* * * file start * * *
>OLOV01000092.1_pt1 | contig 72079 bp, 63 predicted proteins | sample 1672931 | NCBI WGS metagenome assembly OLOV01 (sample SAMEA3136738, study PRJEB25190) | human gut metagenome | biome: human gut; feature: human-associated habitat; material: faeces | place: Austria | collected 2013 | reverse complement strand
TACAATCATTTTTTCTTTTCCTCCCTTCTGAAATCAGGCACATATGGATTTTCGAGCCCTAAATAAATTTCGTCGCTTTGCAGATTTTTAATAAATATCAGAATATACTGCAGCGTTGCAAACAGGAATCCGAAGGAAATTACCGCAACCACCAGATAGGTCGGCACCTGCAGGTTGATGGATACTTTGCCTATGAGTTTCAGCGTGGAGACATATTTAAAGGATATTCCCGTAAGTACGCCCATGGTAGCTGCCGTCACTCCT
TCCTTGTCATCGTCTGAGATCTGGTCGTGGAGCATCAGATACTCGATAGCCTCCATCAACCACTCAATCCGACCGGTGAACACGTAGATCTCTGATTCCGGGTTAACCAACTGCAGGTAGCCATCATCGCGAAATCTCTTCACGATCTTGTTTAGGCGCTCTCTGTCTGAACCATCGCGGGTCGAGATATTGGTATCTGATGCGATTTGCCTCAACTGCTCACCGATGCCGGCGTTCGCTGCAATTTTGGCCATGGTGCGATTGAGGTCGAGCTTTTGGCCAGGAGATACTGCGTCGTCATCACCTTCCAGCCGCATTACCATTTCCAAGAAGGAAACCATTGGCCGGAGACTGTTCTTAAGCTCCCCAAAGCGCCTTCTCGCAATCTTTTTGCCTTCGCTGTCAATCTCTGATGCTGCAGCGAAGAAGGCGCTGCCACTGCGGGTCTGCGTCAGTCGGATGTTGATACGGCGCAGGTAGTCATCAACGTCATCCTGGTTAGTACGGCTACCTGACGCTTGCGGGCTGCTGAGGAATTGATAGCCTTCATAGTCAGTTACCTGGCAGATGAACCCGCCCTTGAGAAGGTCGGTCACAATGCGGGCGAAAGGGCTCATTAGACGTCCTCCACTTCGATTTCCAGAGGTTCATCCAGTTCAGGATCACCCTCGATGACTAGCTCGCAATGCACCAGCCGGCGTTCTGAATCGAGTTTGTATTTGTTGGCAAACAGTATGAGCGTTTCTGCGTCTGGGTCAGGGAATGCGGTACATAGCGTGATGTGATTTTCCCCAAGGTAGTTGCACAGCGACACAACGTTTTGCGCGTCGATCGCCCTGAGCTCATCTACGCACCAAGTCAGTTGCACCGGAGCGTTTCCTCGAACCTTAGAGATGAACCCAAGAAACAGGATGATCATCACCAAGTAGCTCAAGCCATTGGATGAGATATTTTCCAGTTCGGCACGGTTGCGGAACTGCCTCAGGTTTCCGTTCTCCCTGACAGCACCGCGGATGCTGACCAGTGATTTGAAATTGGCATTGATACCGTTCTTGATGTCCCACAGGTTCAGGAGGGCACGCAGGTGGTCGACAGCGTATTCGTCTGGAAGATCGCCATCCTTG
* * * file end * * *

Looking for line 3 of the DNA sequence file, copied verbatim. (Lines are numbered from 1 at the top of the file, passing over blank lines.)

TCCTTGTCATCGTCTGAGATCTGGTCGTGGAGCATCAGATACTCGATAGCCTCCATCAACCACTCAATCCGACCGGTGAACACGTAGATCTCTGATTCCGGGTTAACCAACTGCAGGTAGCCATCATCGCGAAATCTCTTCACGATCTTGTTTAGGCGCTCTCTGTCTGAACCATCGCGGGTCGAGATATTGGTATCTGATGCGATTTGCCTCAACTGCTCACCGATGCCGGCGTTCGCTGCAATTTTGGCCATGGTGCGATTGAGGTCGAGCTTTTGGCCAGGAGATACTGCGTCGTCATCACCTTCCAGCCGCATTACCATTTCCAAGAAGGAAACCATTGGCCGGAGACTGTTCTTAAGCTCCCCAAAGCGCCTTCTCGCAATCTTTTTGCCTTCGCTGTCAATCTCTGATGCTGCAGCGAAGAAGGCGCTGCCACTGCGGGTCTGCGTCAGTCGGATGTTGATACGGCGCAGGTAGTCATCAACGTCATCCTGGTTAGTACGGCTACCTGACGCTTGCGGGCTGCTGAGGAATTGATAGCCTTCATAGTCAGTTACCTGGCAGATGAACCCGCCCTTGAGAAGGTCGGTCACAATGCGGGCGAAAGGGCTCATTAGACGTCCTCCACTTCGATTTCCAGAGGTTCATCCAGTTCAGGATCACCCTCGATGACTAGCTCGCAATGCACCAGCCGGCGTTCTGAATCGAGTTTGTATTTGTTGGCAAACAGTATGAGCGTTTCTGCGTCTGGGTCAGGGAATGCGGTACATAGCGTGATGTGATTTTCCCCAAGGTAGTTGCACAGCGACACAACGTTTTGCGCGTCGATCGCCCTGAGCTCATCTACGCACCAAGTCAGTTGCACCGGAGCGTTTCCTCGAACCTTAGAGATGAACCCAAGAAACAGGATGATCATCACCAAGTAGCTCAAGCCATTGGATGAGATATTTTCCAGTTCGGCACGGTTGCGGAACTGCCTCAGGTTTCCGTTCTCCCTGACAGCACCGCGGATGCTGACCAGTGATTTGAAATTGGCATTGATACCGTTCTTGATGTCCCACAGGTTCAGGAGGGCACGCAGGTGGTCGACAGCGTATTCGTCTGGAAGATCGCCATCCTTG